John Kerry hails plan to boost Palestinian economy

John Kerry in Jordan, 26 May John Kerry says the economic plans will depend on progress in the peace talks

US Secretary of State John Kerry says a plan to increase investment in the Palestinian economy could boost it by 50% in three years.

He was speaking at the World Economic Forum, being held in Jordan.

Mr Kerry said the "transformative" plan could also drastically reduce unemployment and raise average wages by some 40%.

But he also said the proposal would depend on progress on a peace deal between the Palestinians and Israel.

Israeli President Shimon Peres was among those attending the conference, in the Jordanian town of al-Shunah, along with Palestinian leader Mahmoud Abbas.

Mr Kerry is on his fourth visit to the region since taking office in February.

On Friday, following two days of talks with Israeli Prime Minister Benjamin Netanyahu and Mr Abbas, he said that "hard decisions" would be needed for peace.

'It can be done'

Mr Kerry and former UK Prime Minister Tony Blair have been working with business leaders to boost the Palestinian economy.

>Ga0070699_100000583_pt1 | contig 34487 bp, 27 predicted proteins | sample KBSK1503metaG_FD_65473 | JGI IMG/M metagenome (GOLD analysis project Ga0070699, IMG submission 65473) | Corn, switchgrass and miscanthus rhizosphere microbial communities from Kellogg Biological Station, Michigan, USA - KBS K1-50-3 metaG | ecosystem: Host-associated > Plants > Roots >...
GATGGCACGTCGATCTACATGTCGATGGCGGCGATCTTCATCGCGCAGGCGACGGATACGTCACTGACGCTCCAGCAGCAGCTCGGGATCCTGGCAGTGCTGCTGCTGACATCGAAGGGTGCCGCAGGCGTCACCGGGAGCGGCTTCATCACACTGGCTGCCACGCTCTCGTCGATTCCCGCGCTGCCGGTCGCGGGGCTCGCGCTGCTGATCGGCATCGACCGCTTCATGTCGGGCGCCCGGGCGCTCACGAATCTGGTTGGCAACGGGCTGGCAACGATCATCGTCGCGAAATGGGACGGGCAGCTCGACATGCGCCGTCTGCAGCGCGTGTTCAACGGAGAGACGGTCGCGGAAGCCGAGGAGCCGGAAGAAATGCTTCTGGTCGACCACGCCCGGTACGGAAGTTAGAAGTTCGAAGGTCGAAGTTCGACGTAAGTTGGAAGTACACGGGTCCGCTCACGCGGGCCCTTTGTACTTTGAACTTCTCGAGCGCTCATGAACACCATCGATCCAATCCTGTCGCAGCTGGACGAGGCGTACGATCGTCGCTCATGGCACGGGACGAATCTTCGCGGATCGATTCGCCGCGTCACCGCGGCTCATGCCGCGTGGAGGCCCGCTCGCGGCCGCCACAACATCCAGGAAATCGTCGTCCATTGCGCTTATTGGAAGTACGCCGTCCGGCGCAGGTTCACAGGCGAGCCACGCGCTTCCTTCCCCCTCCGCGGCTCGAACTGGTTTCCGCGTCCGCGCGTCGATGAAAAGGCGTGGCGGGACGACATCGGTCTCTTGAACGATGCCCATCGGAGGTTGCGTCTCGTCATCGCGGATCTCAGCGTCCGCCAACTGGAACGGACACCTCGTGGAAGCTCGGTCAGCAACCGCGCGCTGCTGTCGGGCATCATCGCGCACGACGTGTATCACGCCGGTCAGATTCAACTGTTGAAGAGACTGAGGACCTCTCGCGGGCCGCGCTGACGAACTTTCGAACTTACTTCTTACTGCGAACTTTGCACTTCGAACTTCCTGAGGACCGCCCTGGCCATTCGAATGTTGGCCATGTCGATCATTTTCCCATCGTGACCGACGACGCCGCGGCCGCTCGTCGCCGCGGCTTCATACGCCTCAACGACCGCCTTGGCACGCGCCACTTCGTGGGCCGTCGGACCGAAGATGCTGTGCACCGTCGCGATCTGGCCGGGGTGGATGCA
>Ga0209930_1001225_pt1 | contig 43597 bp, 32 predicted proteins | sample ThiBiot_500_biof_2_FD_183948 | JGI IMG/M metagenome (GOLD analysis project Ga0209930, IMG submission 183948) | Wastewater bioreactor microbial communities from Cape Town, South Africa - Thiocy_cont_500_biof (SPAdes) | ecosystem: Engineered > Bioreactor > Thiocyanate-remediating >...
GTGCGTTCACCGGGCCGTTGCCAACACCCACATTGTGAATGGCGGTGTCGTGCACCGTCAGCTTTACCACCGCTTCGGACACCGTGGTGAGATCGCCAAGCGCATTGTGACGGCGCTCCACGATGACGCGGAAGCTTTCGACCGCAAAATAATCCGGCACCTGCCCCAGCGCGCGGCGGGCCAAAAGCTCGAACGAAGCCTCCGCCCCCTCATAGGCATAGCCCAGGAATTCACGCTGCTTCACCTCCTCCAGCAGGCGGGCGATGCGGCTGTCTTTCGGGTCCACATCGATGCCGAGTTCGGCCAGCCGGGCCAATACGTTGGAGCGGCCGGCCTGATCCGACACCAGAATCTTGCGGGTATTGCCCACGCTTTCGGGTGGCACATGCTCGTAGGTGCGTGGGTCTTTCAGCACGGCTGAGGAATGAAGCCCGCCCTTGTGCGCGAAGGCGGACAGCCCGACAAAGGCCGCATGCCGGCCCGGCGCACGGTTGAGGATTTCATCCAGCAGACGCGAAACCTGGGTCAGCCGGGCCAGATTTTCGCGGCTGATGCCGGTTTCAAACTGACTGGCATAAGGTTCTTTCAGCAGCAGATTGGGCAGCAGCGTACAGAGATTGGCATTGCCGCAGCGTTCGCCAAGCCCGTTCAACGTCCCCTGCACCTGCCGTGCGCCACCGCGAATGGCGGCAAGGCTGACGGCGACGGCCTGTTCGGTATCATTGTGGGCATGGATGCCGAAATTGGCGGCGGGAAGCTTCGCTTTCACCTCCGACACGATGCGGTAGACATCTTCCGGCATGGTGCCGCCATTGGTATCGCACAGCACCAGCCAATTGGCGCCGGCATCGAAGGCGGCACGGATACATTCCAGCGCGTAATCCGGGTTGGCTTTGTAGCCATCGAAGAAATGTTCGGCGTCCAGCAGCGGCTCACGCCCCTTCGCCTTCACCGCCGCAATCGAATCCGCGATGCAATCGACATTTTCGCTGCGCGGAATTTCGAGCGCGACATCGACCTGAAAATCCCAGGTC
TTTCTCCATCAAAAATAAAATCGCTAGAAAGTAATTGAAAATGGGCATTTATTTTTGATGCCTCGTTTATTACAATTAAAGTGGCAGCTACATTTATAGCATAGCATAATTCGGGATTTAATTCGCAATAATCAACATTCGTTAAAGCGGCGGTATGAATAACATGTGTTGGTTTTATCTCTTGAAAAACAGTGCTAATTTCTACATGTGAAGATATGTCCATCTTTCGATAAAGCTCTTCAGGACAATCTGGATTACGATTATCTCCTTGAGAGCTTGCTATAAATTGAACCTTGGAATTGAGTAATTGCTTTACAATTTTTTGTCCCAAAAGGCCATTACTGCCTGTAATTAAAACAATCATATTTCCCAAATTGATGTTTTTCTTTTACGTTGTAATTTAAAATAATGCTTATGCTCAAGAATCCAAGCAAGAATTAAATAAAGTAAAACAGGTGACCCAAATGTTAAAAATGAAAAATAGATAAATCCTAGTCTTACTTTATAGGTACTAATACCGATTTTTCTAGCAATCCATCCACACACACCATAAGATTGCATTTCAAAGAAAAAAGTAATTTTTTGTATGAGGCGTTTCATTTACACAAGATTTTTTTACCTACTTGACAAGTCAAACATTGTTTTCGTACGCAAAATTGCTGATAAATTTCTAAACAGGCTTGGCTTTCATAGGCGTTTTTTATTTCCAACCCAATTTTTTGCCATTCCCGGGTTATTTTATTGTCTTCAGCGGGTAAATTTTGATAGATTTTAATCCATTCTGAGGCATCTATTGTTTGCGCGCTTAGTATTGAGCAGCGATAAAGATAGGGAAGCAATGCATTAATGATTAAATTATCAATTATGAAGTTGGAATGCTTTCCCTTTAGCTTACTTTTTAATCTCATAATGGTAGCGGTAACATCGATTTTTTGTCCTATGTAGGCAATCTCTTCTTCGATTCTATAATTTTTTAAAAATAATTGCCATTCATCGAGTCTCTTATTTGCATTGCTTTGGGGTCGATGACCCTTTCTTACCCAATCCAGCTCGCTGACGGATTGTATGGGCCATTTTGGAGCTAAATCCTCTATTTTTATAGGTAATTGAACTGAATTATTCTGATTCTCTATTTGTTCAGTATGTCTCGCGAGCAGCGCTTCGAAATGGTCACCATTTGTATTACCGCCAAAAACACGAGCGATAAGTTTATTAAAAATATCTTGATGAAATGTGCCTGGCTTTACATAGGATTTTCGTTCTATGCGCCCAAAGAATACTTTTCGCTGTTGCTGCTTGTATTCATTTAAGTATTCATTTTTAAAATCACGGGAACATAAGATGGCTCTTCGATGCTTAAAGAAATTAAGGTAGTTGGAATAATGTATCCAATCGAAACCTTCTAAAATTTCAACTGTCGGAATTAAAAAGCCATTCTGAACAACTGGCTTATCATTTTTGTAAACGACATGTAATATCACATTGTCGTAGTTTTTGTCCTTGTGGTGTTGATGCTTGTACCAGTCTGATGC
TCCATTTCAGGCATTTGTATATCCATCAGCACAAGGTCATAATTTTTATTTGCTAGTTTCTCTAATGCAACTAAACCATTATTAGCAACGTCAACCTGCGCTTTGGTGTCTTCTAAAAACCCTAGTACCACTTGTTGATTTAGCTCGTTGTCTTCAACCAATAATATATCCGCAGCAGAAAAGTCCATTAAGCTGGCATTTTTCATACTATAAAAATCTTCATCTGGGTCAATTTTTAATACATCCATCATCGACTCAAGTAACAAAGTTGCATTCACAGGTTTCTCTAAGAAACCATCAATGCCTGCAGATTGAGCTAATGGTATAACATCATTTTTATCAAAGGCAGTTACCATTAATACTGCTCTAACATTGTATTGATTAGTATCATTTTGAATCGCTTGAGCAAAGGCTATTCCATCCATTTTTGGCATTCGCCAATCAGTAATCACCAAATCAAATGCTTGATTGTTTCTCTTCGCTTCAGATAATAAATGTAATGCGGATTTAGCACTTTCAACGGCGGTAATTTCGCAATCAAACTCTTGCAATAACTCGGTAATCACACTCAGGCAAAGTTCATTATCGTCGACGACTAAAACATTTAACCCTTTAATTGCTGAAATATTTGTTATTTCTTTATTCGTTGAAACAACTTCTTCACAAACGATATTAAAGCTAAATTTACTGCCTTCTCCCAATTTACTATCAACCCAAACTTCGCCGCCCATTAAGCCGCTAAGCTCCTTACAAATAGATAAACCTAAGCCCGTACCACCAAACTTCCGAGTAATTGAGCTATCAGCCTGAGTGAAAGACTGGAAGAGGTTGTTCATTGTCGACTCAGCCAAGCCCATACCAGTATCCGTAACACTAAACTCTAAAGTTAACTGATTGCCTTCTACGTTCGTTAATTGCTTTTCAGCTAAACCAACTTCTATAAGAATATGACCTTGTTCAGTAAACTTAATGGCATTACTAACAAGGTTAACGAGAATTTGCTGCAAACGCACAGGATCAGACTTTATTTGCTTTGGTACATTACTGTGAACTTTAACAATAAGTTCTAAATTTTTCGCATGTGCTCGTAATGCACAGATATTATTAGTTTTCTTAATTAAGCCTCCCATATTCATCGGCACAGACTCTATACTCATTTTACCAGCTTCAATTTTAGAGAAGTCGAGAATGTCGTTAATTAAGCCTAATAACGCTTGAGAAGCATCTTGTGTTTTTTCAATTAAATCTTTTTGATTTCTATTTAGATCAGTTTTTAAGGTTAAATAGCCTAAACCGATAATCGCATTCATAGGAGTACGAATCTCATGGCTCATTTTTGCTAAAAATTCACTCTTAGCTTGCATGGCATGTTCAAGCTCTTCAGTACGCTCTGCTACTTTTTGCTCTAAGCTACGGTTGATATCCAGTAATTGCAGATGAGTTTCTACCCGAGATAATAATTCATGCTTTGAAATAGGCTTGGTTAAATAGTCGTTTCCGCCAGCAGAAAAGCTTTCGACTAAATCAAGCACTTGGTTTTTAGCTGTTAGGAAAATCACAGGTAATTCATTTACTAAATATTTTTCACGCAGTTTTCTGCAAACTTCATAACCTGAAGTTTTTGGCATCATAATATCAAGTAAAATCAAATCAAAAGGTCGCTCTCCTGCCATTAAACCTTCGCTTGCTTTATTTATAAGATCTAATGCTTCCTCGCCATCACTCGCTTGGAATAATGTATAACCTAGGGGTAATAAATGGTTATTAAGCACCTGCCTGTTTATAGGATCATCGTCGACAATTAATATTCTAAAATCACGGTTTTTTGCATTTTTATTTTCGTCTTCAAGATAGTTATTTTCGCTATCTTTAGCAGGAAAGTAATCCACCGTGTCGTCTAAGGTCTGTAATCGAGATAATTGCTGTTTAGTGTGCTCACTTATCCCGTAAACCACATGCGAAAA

On Sunday, Mr Kerry said the new plan was "different than anything we've done before".

He said he hoped there would be $4bn (£2.6bn) in investment, to expand the economy by up to 50% in the next three years.

"The most optimistic estimates foresee enough new jobs to cut unemployment by two-thirds to 8%, down from 21%, and to increase the median wage by 40%," Mr Kerry said.

Construction of new homes, tourism and agriculture would be key sectors, he said, adding: "We know it can be done."

But he stressed progress would have to made on peace talks. The last round of direct talks between the two sides broke down two years ago over the issue of settlements.

Mr Kerry has called on Israel to prevent further settlement building where possible in the West Bank but has stopped short of calling for a total freeze.

Palestinian officials want all settlement activity in the West Bank to stop before they return to negotiations with Israel.

Israel says it will not accept any preconditions for talks.

Israeli settlements in the West Bank are considered illegal under international law, although Israel disputes this.

Other contentious issues include borders, the status of Jerusalem and the fate of Palestinian refugees.

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